#4 – Perception is everything. Here at Indies Unlimited, we ask that each initial query includes a purchase link to the author’s book. We want to get an idea of how your book is presented. One author thought that was because we wanted to see reviews, and since his book was new and had none, he refused to send his link. Sure, of course we want to see how your book has been received – is every review a one-star? But that’s not the main reason. Are there typos in your book description? Does your book blurb go in circles? Are you professional?

#5 – Don’t take things personally. The person receiving your query or materials has a job to do. If what you’re sending helps them to do their job, it’s likely you’ll hear back from them. If you haven’t followed the rules or guidelines, the response may take longer, or not happen at all. I’ve submitted plenty of queries to agents and publishers in my career: at least a hundred, I’d say. Occasionally I’d get a form letter telling me how my genre didn’t fit their niche, which completely contradicted their web site. Most of the time, I heard nothing back. And supposedly I had a killer letter. Did they know me? No. Had they even bothered to read my letter? Probably not. Did they tell me my writing sucked? No. Could I take that personally? I don’t see how. Because really – what does personal mean?

Any and all of these items dictate how an author will be to work with. Work is the key word here – because your book is your business. Helping you promote your book is our business. Professional and respectful behavior will always be to your benefit in any environment. So practice on us. You’ll be able to tell by the response how you’re doing.

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K.S. Brooks is an award-winning novelist and photographer, author of nine books, and Co-Administrator of Indies Unlimited. In a previous life, she worked as Director of Operations, Manufacturing, and Procurement for a number of high-tech corporations. For more information, please see the IU Bio page and her web site: http://www.ksbrooks.com/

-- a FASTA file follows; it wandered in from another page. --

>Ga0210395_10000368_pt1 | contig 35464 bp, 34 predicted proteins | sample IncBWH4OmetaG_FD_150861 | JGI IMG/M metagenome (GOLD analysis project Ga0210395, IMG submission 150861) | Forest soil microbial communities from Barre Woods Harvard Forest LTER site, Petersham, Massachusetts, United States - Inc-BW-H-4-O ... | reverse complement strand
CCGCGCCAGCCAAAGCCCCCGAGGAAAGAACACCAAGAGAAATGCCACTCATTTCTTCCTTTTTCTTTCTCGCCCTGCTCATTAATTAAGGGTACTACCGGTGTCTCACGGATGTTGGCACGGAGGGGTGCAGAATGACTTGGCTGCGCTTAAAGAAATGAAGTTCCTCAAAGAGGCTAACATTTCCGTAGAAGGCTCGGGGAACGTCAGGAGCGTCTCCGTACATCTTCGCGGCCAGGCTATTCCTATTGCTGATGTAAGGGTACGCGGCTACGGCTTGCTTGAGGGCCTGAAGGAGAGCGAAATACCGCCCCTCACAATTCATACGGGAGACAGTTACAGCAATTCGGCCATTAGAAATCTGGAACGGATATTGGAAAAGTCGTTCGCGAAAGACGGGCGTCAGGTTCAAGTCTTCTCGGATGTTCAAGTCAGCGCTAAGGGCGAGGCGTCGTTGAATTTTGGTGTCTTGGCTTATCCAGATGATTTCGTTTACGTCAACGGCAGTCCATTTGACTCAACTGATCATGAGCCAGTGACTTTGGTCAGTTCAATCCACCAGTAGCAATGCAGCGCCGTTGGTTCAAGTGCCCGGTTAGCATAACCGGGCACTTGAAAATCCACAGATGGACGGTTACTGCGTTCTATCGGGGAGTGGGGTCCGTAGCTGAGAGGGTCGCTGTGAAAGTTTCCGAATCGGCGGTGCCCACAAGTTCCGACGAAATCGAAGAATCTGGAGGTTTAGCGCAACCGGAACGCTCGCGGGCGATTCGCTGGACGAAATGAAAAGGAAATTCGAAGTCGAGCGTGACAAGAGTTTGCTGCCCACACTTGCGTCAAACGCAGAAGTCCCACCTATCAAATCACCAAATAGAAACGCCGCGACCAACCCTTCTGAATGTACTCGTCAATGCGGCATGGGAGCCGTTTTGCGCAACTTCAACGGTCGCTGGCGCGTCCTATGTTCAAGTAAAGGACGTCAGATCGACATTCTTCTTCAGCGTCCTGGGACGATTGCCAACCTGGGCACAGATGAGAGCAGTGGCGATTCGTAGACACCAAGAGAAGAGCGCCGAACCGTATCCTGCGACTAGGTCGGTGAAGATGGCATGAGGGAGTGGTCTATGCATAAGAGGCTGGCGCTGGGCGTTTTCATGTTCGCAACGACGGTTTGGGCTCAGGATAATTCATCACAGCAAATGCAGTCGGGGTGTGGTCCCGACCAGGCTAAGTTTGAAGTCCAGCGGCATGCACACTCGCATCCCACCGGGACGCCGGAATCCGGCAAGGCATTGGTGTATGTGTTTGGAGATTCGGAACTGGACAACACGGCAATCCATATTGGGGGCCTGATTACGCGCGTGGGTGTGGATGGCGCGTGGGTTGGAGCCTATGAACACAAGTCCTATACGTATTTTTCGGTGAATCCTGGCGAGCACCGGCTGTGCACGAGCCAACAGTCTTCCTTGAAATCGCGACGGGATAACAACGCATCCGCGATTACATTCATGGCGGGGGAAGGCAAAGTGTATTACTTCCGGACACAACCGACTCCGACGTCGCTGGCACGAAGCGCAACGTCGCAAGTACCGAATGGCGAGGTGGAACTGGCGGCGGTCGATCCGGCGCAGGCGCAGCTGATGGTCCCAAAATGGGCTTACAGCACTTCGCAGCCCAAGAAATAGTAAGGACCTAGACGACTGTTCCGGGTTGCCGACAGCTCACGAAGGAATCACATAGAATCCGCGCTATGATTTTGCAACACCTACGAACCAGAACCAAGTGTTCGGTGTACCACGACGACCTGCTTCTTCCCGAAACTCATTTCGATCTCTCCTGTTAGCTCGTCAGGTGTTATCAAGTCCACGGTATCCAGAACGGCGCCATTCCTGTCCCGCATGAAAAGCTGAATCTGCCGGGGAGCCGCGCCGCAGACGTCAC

Author: K.S. Brooks

K.S. Brooks is an award-winning novelist, photographer, and photo-journalist, author of over 30 titles, and executive director and administrator of Indies Unlimited. Brooks is currently a photo-journalist and chief copy editor for two NE Washington newspapers.  She teaches self-publishing and writing topics for the Community Colleges of Spokane, and served on the Indie Author Day advisory board. For more about K.S. Brooks, visit her website and her Amazon author page.

29 thoughts on “We Are Your Dress Rehearsal”

  1. If we want writing to be our profession we need to act professionally. Thanks for telling it like it is.(I had yelling here, maybe I ought to have left it like that. lol)

  2. I'm more concerned about KS watching me. I told her no more webcam until she pays the bill she already owes. And figures out a way to get the broccoli nubbins out of these damn fishnets!

    1. Heh. I like that one. That's sort of universal. And, how about adding to your #6 "if I'm trying to help you, be gracious instead of combative."

  3. Wow! Great blog post… but your picture is too sexy for this blog, maybe too sexy for your shirt… but I digress.

    I agree with all of it. Arline's comment is right on, too! I conferred with Arline a few years ago, when I ran novel contests for a certain writers' group.

    The bottom line is that people who do not follow instructions found in the submission guidelines only reveal themselves as a "problem child." Publishers don't have time to play psychotherapist. They need authors who will be team players in the business run by the publisher. If you want their help to become a successful author, then lose the attitude and follow the instructions exactly, even if you disagree with them.

    If you can't tell, a part of it is a test to weed out the troublesome personalities. Most of the requirements are to reduce the work needed before publication.

    Just my $0.02.

    1. You are right on the money, Newt! We don't use our submissions guidelines to "weed out" the difficult folks, per se. But it does give us the opportunity to see if they will be troublesome on simple features, and if they are, we certainly won't invite them back to do others.